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Gabon's Olympic Delegation Draws Low Marks for Efficiency


The four athletes Gabon sent to this year's Olympic Games in Beijing were accompanied by a delegation reported to be comprised of over 60 officials. The athletes won no medals. Brent Latham reports from our West and Central Africa bureau in Dakar, some in Gabon have criticized the size and cost of the large delegation.

A newspaper in Gabon is reporting with derision that the country's Olympic delegation has broken several records, despite completing the Beijing games without winning a medal.

The four athletes representing the country did not make headlines in China, but the delegation is bringing attention to the small Central African nation for its sheer size.

The number of officials was disproportionate to the athletic representation, says a journalist in Gabon, Lionel Kwatsi.

"There were few athletes and lots of people in the delegation of Gabon," he said. "Unfortunately they did poorly during the competition, and even the president denounced that there were many people in the delegation and not many athletes. "

The Gabonese publication Le Messager says more than 60 government officials traveled to China with the athletes.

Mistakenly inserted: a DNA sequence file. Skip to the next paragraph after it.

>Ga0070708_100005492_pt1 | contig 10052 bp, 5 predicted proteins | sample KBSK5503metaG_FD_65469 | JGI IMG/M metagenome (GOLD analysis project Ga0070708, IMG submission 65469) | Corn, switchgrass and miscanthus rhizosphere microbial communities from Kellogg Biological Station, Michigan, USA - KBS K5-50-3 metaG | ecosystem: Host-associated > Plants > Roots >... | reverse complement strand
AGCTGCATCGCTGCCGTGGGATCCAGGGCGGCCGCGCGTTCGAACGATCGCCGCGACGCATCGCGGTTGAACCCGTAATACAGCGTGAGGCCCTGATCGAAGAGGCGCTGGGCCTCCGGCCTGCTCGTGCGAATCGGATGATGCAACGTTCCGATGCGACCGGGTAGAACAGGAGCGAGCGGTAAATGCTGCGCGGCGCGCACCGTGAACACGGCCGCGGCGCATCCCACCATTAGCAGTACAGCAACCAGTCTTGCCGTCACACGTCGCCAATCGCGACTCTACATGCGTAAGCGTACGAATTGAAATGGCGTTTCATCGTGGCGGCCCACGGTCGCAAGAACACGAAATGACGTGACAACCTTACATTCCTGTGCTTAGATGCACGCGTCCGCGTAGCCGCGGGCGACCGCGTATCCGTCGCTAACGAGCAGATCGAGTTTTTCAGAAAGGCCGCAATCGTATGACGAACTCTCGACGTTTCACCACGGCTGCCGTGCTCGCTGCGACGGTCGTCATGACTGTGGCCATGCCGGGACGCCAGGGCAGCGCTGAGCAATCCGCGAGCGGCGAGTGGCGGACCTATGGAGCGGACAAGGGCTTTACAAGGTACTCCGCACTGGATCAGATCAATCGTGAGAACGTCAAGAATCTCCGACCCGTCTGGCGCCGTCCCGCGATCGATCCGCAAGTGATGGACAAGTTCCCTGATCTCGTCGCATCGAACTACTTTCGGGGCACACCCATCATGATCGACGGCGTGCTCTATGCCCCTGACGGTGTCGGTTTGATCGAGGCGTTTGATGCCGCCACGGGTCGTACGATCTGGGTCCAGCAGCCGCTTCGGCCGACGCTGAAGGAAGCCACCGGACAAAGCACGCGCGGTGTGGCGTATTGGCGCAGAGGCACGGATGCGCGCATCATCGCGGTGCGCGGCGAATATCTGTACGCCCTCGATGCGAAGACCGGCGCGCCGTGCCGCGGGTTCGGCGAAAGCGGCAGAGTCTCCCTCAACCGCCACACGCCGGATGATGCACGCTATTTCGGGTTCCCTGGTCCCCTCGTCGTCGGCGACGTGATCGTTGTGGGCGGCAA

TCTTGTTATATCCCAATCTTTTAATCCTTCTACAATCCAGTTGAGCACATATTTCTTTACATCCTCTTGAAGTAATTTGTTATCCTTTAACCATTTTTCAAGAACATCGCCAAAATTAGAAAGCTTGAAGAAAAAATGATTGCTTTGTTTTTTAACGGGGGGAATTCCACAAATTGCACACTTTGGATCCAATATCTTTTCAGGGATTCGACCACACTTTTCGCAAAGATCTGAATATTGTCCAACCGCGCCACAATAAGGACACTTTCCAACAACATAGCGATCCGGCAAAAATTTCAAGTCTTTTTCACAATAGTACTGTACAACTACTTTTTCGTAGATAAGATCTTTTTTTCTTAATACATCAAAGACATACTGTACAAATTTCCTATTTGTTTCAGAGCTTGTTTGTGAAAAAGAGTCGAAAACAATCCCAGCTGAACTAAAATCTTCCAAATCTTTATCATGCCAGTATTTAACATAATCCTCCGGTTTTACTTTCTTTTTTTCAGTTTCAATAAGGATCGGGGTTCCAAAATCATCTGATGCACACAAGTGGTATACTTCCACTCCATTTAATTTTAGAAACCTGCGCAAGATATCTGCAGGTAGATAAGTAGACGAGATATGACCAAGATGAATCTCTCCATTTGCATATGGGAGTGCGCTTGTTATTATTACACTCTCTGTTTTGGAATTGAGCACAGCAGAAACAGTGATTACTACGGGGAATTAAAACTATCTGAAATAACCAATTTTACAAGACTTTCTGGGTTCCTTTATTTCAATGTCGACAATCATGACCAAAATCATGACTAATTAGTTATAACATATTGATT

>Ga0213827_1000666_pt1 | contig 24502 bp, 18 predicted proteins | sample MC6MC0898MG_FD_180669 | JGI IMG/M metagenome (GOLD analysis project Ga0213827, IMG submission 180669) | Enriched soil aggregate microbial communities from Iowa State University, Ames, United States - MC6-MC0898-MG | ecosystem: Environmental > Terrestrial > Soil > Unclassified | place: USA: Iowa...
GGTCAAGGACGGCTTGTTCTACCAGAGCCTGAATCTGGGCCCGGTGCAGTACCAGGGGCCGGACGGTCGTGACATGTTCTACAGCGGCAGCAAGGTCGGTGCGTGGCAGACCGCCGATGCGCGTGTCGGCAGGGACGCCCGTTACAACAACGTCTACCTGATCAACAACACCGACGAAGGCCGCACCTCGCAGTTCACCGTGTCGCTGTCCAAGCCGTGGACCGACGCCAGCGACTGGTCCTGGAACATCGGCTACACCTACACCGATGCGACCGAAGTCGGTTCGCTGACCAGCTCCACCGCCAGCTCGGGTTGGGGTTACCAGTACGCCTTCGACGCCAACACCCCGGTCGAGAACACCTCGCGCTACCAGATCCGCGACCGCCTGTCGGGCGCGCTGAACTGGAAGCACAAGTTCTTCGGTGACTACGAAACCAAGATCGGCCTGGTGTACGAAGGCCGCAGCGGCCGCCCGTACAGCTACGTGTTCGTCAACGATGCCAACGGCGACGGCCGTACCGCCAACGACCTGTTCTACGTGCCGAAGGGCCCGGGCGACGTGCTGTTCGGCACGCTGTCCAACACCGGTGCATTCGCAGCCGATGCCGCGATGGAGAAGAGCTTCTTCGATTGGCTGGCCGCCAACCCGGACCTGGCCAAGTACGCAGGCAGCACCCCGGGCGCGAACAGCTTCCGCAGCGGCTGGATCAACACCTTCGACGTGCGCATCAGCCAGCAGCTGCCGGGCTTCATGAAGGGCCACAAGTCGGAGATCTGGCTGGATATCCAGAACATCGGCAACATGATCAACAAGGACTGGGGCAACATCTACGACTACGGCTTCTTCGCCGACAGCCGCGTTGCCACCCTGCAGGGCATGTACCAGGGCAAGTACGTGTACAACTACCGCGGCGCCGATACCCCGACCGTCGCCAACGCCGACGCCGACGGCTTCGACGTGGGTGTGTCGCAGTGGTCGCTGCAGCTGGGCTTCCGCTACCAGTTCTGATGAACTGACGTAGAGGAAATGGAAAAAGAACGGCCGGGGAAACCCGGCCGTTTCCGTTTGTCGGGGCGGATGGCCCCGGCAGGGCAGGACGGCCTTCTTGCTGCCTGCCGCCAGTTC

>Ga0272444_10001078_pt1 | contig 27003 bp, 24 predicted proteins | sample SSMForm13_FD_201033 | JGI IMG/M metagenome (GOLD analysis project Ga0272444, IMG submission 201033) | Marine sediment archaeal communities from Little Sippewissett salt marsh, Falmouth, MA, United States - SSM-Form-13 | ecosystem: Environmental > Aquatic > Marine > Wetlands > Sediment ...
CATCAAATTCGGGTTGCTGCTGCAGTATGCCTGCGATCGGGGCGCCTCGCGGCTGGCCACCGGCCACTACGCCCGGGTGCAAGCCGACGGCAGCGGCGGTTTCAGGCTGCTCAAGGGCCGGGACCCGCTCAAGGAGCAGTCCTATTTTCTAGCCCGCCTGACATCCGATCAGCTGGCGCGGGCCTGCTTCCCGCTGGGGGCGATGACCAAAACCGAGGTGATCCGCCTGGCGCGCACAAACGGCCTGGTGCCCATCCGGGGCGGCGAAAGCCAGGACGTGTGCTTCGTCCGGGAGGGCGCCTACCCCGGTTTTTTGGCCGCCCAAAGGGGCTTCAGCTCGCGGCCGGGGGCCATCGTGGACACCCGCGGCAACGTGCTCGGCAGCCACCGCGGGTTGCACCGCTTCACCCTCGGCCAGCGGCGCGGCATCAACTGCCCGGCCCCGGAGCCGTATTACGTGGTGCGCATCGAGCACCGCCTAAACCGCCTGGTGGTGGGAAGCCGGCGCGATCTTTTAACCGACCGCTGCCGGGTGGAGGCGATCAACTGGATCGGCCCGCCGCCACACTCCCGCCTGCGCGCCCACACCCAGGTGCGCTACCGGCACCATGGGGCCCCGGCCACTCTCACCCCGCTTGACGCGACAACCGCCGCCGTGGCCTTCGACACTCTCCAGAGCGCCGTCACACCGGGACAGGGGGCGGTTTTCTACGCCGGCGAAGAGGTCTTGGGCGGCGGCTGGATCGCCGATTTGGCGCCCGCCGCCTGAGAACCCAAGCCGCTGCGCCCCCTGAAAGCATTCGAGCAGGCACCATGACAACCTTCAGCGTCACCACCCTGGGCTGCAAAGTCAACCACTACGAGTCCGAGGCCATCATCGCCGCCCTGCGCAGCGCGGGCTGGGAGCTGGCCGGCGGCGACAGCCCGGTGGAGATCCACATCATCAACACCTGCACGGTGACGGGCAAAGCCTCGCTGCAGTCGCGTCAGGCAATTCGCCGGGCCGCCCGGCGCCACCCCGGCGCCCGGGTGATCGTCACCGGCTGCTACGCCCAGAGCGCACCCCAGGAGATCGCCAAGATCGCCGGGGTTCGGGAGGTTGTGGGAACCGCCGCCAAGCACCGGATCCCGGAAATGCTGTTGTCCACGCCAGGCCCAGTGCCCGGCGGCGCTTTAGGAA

The exact size could not be confirmed the day after the games. No one answered phones at the Gabon Ministry of Sport or the Olympic committee offices. A representative of the national television station said no one was available to speak about the Olympic team because the sports department and management had not yet returned from Beijing.

The officials in the delegation have been accused of using the trip to shop and sightsee at public expense, Kwatsi says.

"I think most of the people think they went there only to do shopping," he said. "They have bought a lot of things and they went there only for shopping. That is why there were a lot of officials in the delegation."

Kwatsi says officials could potentially profit from buying consumer goods in China and reselling them in Gabon. He adds that Gabon's Olympic athletes suffered because funds that could have been spent on training were used to pay for the officials' trips. Gabon was represented in Beijing in track and field, judo, and taekwondo. While three of the athletes were eliminated in the first rounds of their respective competitions, sprinter Paulette Zang-Milama made it to the second round of the women's 100-meter competition, and managed a 33rd place finish overall.

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